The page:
It’s hard to describe how lovely a flower farm in the fall makes you feel.
Sitting out in camping chairs directly between rows of exuberant dahlias and towering sunflowers, some at the zenith of their bloom and others that were slowly turning to seed, the air felt perfect. A light breeze blew, sunshine temporarily obscured by billowy clouds, and a rich earthy smell permeated the air after a much-needed rain. Meeting farmers out in their “office” continues to be one of my very favorite parts of this job.
Of course, fall weather isn’t always so accommodating so I was sure to count my blessings as I talked to Triple Wren farmer and co-owner Steve Pabody. Sarah, the other half of the equation, had work offsite but her presence was still felt – they are a powerhouse farm family.
Steve manages their blueberries and handles marketing, logistics, irrigation, construction, and landscaping for Triple Wren Flowers. He also cultivates honey and keeps an assortment of hives on the property. Sarah manages the flowers by planning crops, plantings and harvests, managing employees, and is the driving force behind the design branch of the business. She organizes their Flower Farmer Internship program and in 2014, she began offering retail design in Whatcom County. She also works with brides who want to DIY their wedding flowers in the greater Bellingham area and teaches farm workshops.
They’ve accomplished a lot since they’ve started (they are a Salmon Safe Certified Farm, a certified American Grown Flower Farm, part of the Slow Flower movement, and part of our Food to Bank on Program…among other things). What’s incredible though, is that they’ve only been at this for the last few years – though it took them a few tries to find their niche.
In 2009, Steve, Sarah and their baby Trey traveled west after Steve was offered a job. With Steve’s background in sales and Sara’s in teaching, they thought the area would be a perfect fit. Sarah has a masters in music education and an undergraduate degree in French, Steve says that she is probably one of the smartest people you’ll meet! Steve himself happens to be one of the most gregarious. They found that the job wasn’t the best fit, but a nearby friend did have an orchard he needed someone to manage, and just like that their journey to becoming farmers had started.
They started with vegetable growing, but like most new to the industry, they ended up with and underwhelming first crop, what Steve called the wimpiest carrots you’ve ever seen. At the same time, Sara was reading a number of books that challenged the mainstream U.S. floral industry, learning that 80% of the flowers sold are imported and that 70% of all flowers sold are through chains that mostly seek out the cheapest flowers possible.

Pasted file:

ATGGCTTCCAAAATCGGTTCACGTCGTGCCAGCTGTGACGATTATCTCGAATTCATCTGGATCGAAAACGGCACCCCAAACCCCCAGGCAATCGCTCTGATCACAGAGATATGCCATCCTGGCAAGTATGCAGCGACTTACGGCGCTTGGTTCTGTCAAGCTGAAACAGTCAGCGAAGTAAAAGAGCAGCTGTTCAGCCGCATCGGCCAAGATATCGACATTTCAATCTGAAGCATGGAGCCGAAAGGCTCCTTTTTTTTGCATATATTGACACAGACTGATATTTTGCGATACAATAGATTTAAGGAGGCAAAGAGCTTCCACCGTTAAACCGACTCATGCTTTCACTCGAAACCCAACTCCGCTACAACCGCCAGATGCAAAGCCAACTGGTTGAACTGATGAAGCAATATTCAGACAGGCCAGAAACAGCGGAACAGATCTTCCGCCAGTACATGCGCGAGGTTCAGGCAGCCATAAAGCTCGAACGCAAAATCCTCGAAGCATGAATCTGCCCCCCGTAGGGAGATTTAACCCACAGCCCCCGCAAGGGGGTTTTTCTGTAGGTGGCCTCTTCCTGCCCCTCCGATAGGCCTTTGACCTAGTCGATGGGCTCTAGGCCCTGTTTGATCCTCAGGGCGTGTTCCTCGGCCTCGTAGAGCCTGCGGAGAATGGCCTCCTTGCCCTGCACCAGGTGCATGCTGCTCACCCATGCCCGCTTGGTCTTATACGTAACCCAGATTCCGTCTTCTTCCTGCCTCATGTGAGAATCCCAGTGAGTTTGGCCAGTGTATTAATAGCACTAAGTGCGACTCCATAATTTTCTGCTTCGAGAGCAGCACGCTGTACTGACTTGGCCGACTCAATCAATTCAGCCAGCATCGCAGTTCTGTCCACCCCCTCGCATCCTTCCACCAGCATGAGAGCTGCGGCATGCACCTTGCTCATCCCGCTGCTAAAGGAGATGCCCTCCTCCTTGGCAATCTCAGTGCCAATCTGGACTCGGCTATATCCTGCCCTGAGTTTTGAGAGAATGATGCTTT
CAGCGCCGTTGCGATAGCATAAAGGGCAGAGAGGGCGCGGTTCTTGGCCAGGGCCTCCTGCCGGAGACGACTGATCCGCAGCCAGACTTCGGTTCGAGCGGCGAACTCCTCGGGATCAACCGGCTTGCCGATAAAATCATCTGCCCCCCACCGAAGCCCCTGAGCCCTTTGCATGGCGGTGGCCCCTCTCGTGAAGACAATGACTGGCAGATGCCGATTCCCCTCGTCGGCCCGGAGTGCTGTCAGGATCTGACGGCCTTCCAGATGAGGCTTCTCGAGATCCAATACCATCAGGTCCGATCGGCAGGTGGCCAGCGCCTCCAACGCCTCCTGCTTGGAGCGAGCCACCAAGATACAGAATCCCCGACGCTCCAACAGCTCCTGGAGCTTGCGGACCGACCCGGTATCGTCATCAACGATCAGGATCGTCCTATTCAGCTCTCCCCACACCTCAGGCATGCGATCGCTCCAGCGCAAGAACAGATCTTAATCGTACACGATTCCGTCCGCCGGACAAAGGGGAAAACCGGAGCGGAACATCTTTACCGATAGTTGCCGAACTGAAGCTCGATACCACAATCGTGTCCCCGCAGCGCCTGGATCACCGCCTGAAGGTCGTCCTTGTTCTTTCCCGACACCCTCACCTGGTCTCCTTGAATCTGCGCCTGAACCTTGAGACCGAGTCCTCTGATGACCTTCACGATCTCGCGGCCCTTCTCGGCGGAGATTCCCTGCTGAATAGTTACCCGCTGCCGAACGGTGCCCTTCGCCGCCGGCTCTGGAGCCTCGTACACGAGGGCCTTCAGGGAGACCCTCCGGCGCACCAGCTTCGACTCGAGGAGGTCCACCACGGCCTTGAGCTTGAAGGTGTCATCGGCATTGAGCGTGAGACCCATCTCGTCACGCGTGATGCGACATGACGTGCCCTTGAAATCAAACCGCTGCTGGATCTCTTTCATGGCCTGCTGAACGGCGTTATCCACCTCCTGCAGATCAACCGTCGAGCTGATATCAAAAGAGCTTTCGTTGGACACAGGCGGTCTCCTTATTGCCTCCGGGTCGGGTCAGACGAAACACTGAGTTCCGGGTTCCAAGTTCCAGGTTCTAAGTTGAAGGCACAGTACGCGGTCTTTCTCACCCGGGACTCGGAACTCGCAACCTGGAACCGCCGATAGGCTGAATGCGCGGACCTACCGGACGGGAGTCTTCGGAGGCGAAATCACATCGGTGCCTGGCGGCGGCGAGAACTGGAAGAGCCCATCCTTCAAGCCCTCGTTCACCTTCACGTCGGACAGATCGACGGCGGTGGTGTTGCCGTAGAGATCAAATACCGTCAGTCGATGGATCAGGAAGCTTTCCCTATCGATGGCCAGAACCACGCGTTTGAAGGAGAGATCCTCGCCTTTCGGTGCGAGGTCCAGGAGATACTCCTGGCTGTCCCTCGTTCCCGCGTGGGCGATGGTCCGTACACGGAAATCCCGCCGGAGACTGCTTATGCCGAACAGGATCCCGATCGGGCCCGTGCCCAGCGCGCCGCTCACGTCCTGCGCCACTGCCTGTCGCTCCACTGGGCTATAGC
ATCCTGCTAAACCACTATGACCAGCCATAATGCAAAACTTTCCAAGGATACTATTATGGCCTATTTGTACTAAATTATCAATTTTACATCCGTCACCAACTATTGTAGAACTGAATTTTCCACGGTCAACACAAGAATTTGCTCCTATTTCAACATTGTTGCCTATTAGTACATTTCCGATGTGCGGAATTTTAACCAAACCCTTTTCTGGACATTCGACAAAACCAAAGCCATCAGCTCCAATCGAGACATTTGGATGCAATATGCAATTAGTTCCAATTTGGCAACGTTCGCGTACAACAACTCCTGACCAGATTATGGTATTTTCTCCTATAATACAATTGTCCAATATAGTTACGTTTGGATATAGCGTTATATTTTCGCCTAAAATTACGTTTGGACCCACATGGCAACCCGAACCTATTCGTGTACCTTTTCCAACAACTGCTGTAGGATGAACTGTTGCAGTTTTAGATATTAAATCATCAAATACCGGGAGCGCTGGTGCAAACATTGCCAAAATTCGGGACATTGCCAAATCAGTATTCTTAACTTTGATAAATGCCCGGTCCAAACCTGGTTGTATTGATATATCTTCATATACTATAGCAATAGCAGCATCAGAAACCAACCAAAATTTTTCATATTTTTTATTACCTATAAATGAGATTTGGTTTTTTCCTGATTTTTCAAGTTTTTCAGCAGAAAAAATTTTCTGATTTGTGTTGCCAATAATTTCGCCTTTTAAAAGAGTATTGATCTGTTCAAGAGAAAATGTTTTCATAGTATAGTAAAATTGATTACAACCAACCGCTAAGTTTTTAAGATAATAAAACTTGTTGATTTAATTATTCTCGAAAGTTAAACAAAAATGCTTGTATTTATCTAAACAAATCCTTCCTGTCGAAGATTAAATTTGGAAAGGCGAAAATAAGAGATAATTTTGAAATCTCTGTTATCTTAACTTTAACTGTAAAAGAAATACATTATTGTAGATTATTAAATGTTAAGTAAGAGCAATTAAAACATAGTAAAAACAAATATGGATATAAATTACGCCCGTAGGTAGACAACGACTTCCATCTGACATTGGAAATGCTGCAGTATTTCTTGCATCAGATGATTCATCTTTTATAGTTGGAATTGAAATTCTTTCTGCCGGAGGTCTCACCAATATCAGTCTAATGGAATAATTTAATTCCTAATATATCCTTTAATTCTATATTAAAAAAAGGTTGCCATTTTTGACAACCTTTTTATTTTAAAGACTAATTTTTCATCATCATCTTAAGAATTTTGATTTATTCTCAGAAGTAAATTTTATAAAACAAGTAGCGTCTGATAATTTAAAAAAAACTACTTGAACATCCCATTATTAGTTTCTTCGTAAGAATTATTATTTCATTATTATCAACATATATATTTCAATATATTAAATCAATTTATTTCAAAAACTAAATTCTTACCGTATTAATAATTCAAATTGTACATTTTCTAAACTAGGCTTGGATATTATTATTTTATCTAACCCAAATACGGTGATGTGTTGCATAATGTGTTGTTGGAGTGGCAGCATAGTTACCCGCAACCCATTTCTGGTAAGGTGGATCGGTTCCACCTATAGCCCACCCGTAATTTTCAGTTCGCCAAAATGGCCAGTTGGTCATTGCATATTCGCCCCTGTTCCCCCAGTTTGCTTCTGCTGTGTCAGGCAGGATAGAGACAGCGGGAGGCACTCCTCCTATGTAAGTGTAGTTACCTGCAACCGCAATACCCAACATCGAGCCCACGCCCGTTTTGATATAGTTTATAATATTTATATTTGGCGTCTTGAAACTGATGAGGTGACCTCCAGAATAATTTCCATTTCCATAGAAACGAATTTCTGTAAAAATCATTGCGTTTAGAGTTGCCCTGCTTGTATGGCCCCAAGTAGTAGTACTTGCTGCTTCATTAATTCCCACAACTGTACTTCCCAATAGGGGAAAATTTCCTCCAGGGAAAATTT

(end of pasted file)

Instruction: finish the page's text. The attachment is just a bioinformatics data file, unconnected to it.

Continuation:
It set a course in Sarah’s mind, and though Steve was initially skeptical, Sarah persuaded him to try their hand at flowers. They focused on quality rather than quantity and they sold every stem they grew that first year. Seeing that they were on to something, they shifted their farming focus.
They credit a number of industry professionals for helping to get them going including Lynn Byczynski the grandmother of organic flower farming and Erin Benzakein a local flower grower in Skagit County. It’s clear they have a knack for this though, in search of the perfect bloom and they grow truly gorgeous flowers. Café Au Lait Dahlias, vibrant trailing amaranth, bright zinnias, and so many more. They are passionate about working to change the floral industry, one stem at a time, because where you get your flowers from matters! For the health of our environment and our community.
In addition to flowers, they also have a u-pick blueberries during berry season and u-pick pumpkins starting October 7th. In fact, to kick off the fall harvest they are having a party out at the farm on October 7th with ACME Farms + Kitchen and Feast Food Truck with games, prizes, and lots of family fun.
It’s a great opportunity to meet this amazing farm family and enjoy your very own fall day out on one of our gorgeous flower farms! If you can’t make then you can always look for their flowers at grocery stores in our area like the Community Food Coop, and Whole Foods. They also encourage brides that are planning weddings for next season to get in touch now as they are booked fast!